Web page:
Paul informs the Corinthians that he was accountable to the Lord for his faithfulness to the gospel. His point is clear, although as interpreters recognize, the identity of the Lord is not immediately apparent. Paul mentioned God in 4:1 and refers to God explicitly in 4:5, so that some commentators argue that the Lord is God. That conclusion seems ill-advised, however, for it is Paul’s normal pattern to use “the Lord” (without an identity specified) in reference to Jesus Christ. Moreover, in the following verse Paul writes of the coming of the Lord, a clear indication that one should understand “the Lord” in this section to refer to Christ. Thus, in 4:4 Paul informs the Corinthians that because Christ is his judge, he does not judge himself, for although he is not aware of failure in his faithfulness, his own opinion does not justify him in God’s sight.[3]

4:4. Paul admitted that his conscience was clear, but this did not support his own innocence. It did not matter if Paul thought he was blameless, just as it did not matter if the Corinthians thought he was blameworthy, because it is the Lord who judges. He did not reject the appropriate use of discernment between good and evil people. In fact, he went on to judge one of the Corinthians in the very next chapter (5:3) and to instruct the Corinthians to judge between matters within the church (5:12; 6:2). Rather, as the next verse makes clear, he spoke of the ultimate judgment of a person’s life—the judgment of one’s eternal destiny.[4]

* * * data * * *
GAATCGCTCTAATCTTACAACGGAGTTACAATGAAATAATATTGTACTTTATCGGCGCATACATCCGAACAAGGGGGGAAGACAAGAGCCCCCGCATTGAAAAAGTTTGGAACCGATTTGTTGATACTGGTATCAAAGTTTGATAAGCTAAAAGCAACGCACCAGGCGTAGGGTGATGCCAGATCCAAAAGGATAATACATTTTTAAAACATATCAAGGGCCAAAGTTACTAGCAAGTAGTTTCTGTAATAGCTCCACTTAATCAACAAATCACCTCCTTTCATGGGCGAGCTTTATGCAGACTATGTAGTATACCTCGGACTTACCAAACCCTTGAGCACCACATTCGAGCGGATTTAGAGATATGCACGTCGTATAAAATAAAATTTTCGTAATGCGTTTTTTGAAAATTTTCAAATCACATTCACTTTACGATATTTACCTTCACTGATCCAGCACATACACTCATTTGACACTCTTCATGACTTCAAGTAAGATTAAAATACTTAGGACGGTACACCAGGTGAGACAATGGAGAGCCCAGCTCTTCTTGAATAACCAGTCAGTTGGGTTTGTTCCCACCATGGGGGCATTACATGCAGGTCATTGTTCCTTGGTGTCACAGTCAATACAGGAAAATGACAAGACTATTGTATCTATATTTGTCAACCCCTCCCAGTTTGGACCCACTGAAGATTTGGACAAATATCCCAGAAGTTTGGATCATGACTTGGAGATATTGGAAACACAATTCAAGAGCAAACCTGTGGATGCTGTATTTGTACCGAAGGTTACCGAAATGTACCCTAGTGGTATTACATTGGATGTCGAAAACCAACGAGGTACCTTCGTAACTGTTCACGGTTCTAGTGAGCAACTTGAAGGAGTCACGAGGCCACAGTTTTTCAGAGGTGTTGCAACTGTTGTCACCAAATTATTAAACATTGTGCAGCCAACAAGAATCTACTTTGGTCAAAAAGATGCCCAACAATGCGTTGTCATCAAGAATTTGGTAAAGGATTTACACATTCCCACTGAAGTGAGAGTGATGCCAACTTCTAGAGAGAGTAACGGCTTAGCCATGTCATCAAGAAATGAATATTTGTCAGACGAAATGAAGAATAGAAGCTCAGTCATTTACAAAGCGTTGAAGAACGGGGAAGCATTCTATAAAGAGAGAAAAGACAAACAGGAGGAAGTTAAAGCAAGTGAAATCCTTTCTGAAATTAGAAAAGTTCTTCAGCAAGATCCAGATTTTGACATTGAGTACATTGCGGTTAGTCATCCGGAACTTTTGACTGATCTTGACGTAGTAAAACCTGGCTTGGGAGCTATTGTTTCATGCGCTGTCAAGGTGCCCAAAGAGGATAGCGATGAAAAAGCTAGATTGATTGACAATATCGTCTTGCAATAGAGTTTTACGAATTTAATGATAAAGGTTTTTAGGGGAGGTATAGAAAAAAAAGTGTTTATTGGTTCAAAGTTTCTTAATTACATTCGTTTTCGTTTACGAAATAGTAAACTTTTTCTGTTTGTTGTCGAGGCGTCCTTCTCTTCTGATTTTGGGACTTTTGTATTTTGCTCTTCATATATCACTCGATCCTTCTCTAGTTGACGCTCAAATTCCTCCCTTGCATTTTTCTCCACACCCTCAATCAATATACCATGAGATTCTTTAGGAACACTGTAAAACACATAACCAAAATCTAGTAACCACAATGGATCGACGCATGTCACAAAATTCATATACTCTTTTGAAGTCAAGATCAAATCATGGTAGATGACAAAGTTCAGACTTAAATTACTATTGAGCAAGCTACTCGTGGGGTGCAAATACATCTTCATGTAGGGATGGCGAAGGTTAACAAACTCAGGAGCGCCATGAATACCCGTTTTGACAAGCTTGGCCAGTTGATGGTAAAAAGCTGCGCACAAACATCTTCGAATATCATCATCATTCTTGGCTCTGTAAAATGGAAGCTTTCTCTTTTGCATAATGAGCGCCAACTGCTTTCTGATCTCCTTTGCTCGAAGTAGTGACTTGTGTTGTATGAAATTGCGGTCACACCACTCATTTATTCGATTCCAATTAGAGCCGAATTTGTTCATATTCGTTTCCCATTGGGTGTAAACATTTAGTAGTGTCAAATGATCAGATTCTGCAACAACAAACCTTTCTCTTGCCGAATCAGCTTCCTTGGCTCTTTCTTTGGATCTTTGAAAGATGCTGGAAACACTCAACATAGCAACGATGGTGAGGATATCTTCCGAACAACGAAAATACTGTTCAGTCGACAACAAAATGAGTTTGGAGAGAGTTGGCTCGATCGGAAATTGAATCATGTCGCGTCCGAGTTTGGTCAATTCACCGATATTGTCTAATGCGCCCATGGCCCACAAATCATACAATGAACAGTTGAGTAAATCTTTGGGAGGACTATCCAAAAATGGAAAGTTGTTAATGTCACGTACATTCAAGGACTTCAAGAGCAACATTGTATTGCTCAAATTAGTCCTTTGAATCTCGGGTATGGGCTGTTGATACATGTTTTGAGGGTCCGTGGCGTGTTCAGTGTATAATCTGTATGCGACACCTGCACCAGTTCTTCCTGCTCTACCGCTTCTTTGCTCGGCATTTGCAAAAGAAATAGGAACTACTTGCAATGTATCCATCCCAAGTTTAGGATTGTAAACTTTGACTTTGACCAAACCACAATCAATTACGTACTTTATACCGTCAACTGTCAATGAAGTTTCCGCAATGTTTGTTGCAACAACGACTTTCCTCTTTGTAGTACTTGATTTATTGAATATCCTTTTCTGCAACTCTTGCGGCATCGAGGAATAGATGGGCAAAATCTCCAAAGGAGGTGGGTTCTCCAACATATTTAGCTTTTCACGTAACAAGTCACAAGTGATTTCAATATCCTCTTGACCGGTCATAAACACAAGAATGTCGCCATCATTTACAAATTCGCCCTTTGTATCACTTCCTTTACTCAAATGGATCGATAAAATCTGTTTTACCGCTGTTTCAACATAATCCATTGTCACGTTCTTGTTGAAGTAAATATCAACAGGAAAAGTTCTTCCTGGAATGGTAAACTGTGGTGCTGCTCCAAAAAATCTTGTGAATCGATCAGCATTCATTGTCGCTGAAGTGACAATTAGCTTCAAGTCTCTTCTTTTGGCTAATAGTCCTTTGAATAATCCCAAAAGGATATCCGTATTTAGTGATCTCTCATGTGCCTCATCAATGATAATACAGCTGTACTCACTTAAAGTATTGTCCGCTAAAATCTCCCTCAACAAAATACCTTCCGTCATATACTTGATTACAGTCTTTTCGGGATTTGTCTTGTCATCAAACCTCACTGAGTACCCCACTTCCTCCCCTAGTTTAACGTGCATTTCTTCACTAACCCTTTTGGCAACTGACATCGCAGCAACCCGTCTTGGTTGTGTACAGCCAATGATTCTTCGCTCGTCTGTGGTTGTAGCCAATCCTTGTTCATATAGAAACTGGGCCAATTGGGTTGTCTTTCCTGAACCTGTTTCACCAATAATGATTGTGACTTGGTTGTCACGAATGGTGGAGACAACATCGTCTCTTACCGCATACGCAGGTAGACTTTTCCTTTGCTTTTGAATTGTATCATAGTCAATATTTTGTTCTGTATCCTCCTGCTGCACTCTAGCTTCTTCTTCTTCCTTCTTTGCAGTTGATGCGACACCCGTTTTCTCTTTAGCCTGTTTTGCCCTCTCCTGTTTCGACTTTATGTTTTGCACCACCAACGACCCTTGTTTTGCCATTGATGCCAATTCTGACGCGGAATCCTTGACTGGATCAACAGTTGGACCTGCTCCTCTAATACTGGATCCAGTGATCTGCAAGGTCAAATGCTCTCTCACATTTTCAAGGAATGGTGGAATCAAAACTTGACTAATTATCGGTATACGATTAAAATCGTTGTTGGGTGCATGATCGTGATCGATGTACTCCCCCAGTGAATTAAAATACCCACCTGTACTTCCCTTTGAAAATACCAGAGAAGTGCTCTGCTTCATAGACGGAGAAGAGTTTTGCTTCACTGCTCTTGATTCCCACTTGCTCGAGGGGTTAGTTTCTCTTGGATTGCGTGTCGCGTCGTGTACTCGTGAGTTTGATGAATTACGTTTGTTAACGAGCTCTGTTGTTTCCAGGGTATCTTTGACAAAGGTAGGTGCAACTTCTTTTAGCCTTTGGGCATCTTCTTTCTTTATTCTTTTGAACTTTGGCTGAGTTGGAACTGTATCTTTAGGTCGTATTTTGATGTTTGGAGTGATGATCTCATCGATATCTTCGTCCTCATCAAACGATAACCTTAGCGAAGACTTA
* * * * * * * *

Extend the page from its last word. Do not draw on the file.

4. I am not aware of anything against myself, yet not for this reason have I been justified. But the one who judges me is the Lord.

  • “I am not aware of anything against myself.” In the Greek, the word nothing is placed first for emphasis, and so Paul is saying emphatically that his conscience is clear; he is unaware of any wrongdoing (see Job 27:6). The comment should not be interpreted that he has silenced his conscience. Rather, he means that with respect to his apostleship, he has been a faithful servant who dutifully has fulfilled all his tasks. By contrast, John Albert Bengel keenly observes, “He whom conscience accuses, is held to adjudge his own cause.”
  • “Yet not for this reason have I been justified.” The lucid wording of this clause expresses a profound truth. If Paul had been justified on the basis of his apostolic faithfulness, he would be teaching a righteousness that could be earned. Justification, however, can never rest on good works performed by man (Titus 3:5), for then the mediatorial work of Christ would have been insufficient or incomplete. On the basis of Christ’s perfect work, man is fully justified.